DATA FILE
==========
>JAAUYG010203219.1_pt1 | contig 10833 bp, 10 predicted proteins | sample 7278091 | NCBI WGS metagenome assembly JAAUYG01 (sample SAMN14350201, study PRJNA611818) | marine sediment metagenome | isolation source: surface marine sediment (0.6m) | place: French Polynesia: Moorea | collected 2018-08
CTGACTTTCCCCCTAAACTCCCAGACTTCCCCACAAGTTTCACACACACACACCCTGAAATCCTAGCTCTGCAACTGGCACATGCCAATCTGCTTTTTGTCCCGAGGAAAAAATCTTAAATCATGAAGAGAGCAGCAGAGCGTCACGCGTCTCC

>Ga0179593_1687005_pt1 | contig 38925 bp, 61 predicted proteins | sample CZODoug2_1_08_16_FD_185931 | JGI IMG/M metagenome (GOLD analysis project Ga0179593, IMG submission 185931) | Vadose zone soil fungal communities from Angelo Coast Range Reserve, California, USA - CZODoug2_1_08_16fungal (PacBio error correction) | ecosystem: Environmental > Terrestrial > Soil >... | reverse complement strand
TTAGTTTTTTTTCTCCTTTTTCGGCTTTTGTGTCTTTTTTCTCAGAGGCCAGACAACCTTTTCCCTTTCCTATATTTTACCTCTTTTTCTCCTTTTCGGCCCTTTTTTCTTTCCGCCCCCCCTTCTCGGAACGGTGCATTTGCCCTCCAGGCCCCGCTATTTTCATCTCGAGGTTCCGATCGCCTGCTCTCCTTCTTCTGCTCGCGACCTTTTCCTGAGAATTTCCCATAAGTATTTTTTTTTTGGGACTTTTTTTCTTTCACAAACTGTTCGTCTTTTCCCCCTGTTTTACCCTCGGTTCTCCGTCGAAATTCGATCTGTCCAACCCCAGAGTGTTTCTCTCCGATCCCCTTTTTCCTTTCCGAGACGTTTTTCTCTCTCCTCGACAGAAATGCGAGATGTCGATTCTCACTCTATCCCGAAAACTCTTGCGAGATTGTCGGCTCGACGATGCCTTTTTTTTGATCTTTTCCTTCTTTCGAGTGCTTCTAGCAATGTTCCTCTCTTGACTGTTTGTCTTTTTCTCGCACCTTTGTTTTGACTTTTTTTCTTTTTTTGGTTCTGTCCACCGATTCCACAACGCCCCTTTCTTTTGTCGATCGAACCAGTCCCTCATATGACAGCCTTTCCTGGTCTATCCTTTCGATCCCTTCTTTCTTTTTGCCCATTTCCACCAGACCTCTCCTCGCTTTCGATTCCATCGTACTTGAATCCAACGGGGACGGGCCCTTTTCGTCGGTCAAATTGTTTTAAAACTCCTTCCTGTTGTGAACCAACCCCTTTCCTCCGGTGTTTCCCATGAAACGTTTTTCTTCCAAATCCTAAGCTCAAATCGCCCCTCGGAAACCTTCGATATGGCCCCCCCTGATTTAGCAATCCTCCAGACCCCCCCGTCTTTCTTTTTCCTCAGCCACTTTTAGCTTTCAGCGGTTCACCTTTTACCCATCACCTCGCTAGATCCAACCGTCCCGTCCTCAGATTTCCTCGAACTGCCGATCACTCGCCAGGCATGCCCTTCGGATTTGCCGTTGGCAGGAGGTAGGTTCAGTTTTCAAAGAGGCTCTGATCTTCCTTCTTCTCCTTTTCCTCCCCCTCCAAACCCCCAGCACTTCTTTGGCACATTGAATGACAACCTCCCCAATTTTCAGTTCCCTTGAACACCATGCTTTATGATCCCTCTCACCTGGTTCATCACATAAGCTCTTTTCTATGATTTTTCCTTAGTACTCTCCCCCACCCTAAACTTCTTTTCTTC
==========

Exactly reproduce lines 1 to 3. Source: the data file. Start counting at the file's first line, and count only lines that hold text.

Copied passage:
>JAAUYG010203219.1_pt1 | contig 10833 bp, 10 predicted proteins | sample 7278091 | NCBI WGS metagenome assembly JAAUYG01 (sample SAMN14350201, study PRJNA611818) | marine sediment metagenome | isolation source: surface marine sediment (0.6m) | place: French Polynesia: Moorea | collected 2018-08
CTGACTTTCCCCCTAAACTCCCAGACTTCCCCACAAGTTTCACACACACACACCCTGAAATCCTAGCTCTGCAACTGGCACATGCCAATCTGCTTTTTGTCCCGAGGAAAAAATCTTAAATCATGAAGAGAGCAGCAGAGCGTCACGCGTCTCC

>Ga0179593_1687005_pt1 | contig 38925 bp, 61 predicted proteins | sample CZODoug2_1_08_16_FD_185931 | JGI IMG/M metagenome (GOLD analysis project Ga0179593, IMG submission 185931) | Vadose zone soil fungal communities from Angelo Coast Range Reserve, California, USA - CZODoug2_1_08_16fungal (PacBio error correction) | ecosystem: Environmental > Terrestrial > Soil >... | reverse complement strand